If you’ve ever participated in an organized race, you may have received two different finish times. Depending on the number of participants in the race and your initial position in the group of runners at the start, the two race results could vary by mere seconds, or be considerably off by minutes.
The two systems of measurement we’ll discuss are race chip timing and gun timing. Counter-intuitive to what you may think, the least accurate of the two times, gun timing, is typically considered your official race time and is the basis for any awards given out to participants.
Race chip timing systems use RFID transponder chips to precisely measure racers’ times. Race participants wear the RFID tags during the race. The type of RFID tag varies on the system being used, but they range from shoelace tags, ankle bracelets, to the more common disposable race bibs with an affixed UHF RFID tag.
Chip timing is able to precisely measure your race results by registering your race chip as you run across RFID timing mats located throughout the race course. Your individual clock starts as soon as you pass over the mats located at the starting line, and likewise ends as you cross the mats at the finish line. Larger races will have mats at checkpoints throughout the race giving organizers the ability to measure split times.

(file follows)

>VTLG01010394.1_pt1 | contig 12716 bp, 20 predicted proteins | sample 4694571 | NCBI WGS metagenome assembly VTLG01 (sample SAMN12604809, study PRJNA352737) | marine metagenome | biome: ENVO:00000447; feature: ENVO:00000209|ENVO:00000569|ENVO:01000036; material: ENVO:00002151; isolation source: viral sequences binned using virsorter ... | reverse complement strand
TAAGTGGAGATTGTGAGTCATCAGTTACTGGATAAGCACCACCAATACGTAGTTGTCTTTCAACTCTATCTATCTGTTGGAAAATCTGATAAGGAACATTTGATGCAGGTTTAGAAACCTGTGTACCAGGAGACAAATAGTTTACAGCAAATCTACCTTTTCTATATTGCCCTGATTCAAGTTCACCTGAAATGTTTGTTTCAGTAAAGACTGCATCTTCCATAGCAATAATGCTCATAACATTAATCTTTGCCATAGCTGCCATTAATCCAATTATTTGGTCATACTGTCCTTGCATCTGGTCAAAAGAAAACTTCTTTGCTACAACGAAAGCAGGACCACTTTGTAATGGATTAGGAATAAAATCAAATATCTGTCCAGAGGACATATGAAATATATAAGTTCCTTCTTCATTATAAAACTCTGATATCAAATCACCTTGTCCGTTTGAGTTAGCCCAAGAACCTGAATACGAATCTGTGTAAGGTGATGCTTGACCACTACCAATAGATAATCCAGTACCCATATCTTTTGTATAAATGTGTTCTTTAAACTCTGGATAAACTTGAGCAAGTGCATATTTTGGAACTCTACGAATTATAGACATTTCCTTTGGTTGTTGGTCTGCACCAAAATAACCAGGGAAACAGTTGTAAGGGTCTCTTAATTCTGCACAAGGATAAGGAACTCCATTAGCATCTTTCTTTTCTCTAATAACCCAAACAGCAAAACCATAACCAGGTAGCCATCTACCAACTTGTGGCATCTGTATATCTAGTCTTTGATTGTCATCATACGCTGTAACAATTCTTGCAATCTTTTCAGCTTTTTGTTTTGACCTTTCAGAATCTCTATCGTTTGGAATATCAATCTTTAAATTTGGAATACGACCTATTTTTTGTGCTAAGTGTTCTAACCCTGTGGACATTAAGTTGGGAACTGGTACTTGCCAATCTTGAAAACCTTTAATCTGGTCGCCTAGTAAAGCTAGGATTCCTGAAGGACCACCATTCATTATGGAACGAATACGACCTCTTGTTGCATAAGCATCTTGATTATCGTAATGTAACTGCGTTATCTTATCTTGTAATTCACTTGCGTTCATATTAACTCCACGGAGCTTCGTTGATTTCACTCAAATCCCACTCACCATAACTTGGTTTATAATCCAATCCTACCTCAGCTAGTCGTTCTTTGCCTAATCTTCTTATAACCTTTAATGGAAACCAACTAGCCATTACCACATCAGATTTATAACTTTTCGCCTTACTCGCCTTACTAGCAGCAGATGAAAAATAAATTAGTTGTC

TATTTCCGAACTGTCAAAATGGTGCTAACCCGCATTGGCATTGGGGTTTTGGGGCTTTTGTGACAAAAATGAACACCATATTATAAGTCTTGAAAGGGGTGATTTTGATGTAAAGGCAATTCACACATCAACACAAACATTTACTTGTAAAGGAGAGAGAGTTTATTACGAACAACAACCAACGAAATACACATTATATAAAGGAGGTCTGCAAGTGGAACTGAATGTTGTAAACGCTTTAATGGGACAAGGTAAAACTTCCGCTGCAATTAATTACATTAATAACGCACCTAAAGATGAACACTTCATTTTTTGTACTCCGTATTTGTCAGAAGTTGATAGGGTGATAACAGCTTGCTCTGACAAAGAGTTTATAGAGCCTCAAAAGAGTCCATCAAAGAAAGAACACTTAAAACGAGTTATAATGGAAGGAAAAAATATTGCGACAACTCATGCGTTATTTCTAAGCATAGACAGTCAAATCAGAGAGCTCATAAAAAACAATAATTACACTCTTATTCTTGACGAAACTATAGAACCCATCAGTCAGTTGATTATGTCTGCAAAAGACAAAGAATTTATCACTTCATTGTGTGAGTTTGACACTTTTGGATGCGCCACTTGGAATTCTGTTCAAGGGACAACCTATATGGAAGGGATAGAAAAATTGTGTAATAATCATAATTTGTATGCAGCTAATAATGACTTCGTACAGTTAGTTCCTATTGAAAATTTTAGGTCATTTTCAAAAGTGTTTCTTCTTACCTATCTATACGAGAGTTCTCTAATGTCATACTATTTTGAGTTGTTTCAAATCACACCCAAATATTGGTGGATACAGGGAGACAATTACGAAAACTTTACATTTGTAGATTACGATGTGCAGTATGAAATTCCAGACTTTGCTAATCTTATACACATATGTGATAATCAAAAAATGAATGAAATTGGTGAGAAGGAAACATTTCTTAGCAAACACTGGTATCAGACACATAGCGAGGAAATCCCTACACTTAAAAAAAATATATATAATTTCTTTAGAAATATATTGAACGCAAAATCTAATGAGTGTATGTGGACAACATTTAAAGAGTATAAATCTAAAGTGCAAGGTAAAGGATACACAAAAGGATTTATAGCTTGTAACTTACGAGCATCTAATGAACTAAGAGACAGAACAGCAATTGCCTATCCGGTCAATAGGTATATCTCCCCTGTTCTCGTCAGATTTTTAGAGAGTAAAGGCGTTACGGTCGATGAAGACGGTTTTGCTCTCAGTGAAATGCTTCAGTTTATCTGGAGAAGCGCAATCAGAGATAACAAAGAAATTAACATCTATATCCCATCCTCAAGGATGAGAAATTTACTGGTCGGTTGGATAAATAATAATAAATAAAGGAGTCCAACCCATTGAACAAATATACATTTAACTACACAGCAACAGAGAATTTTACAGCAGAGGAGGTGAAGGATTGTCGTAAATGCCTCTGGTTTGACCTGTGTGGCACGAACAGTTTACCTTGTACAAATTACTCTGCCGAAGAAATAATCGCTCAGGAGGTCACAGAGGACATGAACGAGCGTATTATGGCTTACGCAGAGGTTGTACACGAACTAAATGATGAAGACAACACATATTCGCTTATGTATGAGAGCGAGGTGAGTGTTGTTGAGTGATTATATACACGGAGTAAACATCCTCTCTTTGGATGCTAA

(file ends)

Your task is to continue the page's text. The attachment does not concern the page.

As you run across an RFID timing mat, the antenna within the mat emits an electromagnetic wave energizing the RFID chip, which then responds with a unique identification number associated with your race bib number. An RFID reader interprets and sends the information to a computer with the process repeating itself at each mat. Because this method tracks the actual time recorded at the starting line minus the time at the finish line, it is often referred to as net time. Net time has been effective in reducing crowding at the chutes by being able to measure individual times in large crowds. Also, it has been credited with reducing cheating as racers must cross all the checkpoints.
The traditional and USATF sanctioned method of timing races, gun timing starts the race clock for everyone at the initial pistol shot. Regardless of when you actually crossed the starting line, the time from pistol shot to finish line will be your official time.
The reasoning behind sticking to this inaccurate timing method boils down to an attempt to uphold the integrity of competition. The individual at the head of the pack needs to be perceived as being in first place so that competitors can strategically pace themselves and set up a final kick at the end. Likewise, the individual in first needs to be able to protect their position at the front.
How does it affect the results?
In smaller races, the discrepancy between net time and gun time is minimal; however, in large races, it may take up to ten minutes before a participant actually crosses the starting line. In order to give the best racers an opportunity to post an overall winning time, they are typically placed at the front of the pack so that they have a more accurate time and don’t have to work their way through crowds. For categories such as age and gender, net time is typically used in lieu of gun time as it provides an accurate race result regardless of starting position.
Even though chip timing is far superior technologically, gun timing still has a place in racing, although it’s now the norm to employ both systems simultaneously.